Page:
A US judge has signed off on the British oil giant BP's deal to pay over $20 billion to settle litigation from the deadly 2010 Gulf of Mexico oil spill.
The approval of the deal Monday by the federal district judge in Louisiana took the overall legal process over one of the worst oil pollution cases in history closer to final resolution.
In October, BP agreed to pay $20.8 billion to settle a group of official claims from the disaster, in which an explosion on the Deepwater Horizon drilling rig off the coast of Louisiana killed 11 men and unleashed 134 million gallons of crude oil into Gulf waters.
On Monday, the Louisiana district court approved the settlement between BP's US unit BP Exploration & Production, on one side, and the federal government and five Gulf states which suffered damages from the pollution on the other.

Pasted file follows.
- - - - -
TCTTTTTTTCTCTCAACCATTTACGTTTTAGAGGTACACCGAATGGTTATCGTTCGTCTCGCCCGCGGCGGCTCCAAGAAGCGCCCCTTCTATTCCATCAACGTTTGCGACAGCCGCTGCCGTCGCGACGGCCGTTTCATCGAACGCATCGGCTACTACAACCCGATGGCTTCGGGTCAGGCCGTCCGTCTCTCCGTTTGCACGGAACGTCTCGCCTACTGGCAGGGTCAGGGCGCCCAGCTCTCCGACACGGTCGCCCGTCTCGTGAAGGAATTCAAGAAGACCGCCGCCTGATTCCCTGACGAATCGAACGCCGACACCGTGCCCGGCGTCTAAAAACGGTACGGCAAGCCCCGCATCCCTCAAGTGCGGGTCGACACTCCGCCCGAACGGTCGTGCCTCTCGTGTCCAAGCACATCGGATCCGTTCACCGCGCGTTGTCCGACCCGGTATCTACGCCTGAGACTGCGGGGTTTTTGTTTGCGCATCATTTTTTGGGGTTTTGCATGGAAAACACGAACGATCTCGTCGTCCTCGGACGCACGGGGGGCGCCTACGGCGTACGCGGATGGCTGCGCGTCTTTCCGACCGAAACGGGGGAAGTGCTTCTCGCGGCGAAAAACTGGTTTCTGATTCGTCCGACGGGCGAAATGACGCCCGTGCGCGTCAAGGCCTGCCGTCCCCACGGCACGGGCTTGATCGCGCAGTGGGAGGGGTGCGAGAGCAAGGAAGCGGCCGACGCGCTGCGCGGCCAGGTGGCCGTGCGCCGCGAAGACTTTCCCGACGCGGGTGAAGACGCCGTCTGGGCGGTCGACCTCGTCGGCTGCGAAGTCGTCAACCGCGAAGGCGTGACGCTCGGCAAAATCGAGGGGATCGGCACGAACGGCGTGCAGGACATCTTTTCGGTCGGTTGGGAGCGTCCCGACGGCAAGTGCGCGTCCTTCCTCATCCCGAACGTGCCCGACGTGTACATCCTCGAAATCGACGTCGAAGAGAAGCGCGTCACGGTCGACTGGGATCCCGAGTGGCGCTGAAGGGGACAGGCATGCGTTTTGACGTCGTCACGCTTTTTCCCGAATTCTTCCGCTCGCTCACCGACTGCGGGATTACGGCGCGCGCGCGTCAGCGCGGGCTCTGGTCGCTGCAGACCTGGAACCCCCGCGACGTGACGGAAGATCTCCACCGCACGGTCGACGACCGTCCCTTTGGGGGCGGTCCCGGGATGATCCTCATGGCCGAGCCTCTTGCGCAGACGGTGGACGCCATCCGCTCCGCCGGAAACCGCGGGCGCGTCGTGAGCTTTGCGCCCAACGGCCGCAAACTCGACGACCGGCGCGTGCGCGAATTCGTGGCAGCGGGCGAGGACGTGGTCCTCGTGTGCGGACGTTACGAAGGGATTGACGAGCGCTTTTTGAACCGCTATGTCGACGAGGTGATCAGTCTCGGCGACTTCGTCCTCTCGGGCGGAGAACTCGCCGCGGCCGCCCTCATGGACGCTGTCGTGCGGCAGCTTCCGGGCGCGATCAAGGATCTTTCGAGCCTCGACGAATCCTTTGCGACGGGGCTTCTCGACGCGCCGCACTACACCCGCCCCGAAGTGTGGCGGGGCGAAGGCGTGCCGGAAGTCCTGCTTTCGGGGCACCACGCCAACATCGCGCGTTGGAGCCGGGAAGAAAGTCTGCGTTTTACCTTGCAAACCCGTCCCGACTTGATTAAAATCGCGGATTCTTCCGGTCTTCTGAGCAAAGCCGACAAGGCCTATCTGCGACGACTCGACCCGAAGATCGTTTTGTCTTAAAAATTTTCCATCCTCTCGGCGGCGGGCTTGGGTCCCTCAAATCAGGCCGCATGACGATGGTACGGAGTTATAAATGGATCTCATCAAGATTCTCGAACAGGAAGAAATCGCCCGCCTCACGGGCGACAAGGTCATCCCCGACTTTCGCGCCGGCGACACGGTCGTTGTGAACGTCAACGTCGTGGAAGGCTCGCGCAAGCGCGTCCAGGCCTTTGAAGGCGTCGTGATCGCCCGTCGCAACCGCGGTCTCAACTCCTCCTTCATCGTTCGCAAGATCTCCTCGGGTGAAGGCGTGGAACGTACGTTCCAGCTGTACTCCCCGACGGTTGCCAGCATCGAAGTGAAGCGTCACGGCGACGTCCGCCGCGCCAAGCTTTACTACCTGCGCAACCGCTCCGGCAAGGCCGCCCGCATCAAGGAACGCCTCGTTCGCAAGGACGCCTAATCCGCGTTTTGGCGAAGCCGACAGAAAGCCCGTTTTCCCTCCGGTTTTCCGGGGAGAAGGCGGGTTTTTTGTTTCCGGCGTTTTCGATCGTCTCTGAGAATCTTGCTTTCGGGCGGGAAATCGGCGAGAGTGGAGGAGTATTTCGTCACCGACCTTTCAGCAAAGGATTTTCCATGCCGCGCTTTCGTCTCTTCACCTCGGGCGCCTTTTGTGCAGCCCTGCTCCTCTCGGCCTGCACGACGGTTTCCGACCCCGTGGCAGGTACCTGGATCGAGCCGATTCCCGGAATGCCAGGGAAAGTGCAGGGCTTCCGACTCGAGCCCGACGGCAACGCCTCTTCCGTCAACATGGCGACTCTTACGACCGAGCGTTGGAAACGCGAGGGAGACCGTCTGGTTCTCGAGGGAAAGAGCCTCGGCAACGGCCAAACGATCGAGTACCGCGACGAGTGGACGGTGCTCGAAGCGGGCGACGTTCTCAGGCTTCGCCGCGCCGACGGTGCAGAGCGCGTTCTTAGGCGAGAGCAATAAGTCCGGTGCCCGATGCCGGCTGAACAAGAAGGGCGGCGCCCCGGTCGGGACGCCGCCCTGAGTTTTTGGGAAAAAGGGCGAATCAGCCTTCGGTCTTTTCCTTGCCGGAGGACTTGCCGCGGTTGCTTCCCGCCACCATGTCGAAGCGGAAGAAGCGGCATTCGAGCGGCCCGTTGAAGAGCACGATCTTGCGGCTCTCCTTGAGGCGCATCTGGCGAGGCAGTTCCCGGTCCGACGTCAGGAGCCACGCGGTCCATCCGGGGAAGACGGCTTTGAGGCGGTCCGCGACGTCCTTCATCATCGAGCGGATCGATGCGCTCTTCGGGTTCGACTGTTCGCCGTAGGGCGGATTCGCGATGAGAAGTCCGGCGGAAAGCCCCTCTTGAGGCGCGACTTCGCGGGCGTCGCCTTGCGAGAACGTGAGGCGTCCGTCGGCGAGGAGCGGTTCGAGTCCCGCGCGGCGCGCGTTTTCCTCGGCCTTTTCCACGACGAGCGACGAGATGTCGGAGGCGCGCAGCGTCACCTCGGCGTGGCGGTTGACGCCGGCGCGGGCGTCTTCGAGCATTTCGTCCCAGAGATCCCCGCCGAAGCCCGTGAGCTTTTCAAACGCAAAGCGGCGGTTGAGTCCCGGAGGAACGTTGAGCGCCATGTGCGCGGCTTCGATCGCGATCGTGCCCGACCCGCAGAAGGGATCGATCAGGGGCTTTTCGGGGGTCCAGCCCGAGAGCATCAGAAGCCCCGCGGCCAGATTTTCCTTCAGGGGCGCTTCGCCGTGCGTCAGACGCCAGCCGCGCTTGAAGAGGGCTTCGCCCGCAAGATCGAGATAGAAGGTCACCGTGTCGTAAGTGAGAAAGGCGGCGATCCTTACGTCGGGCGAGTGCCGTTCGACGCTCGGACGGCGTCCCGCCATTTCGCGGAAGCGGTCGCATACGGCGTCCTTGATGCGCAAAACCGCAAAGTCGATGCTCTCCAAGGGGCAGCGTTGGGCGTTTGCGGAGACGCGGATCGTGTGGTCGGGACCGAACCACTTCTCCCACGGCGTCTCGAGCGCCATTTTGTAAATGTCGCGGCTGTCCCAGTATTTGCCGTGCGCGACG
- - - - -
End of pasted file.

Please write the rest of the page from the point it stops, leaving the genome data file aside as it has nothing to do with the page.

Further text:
"The approval of this agreement will open a final, hopeful chapter in the six-year story of the Deepwater Horizon tragedy," Attorney General Loretta Lynch said in a statement.
"Today's action holds BP accountable with the largest environmental penalty of all time while launching one of the most extensive environmental restoration efforts ever undertaken."
Beaches were blackened in five states and the region's tourism and fishing industries were crippled in a tragedy that riveted the nation.
The disaster also led to an overhaul of how the nation regulates the oil and gas industry.
The settlement includes:
- a $5.5 billion penalty under the Clean Water Act: the largest civil penalty in the history of environmental law.
- $8.1 billion in natural resources damages, which includes the $1 billion BP already committed to pay for early restoration. BP will also pay up to $700 million if additional damages to natural resources are discovered.
- $600 million for other claims, including the cost of the natural resource damage assessment and other expenses.
- $4.9 billion to the five affected states, Texas, Louisiana, Mississippi, Alabama and Florida, and up to a total of $1 billion to hundreds of local governmental bodies to settle their claims.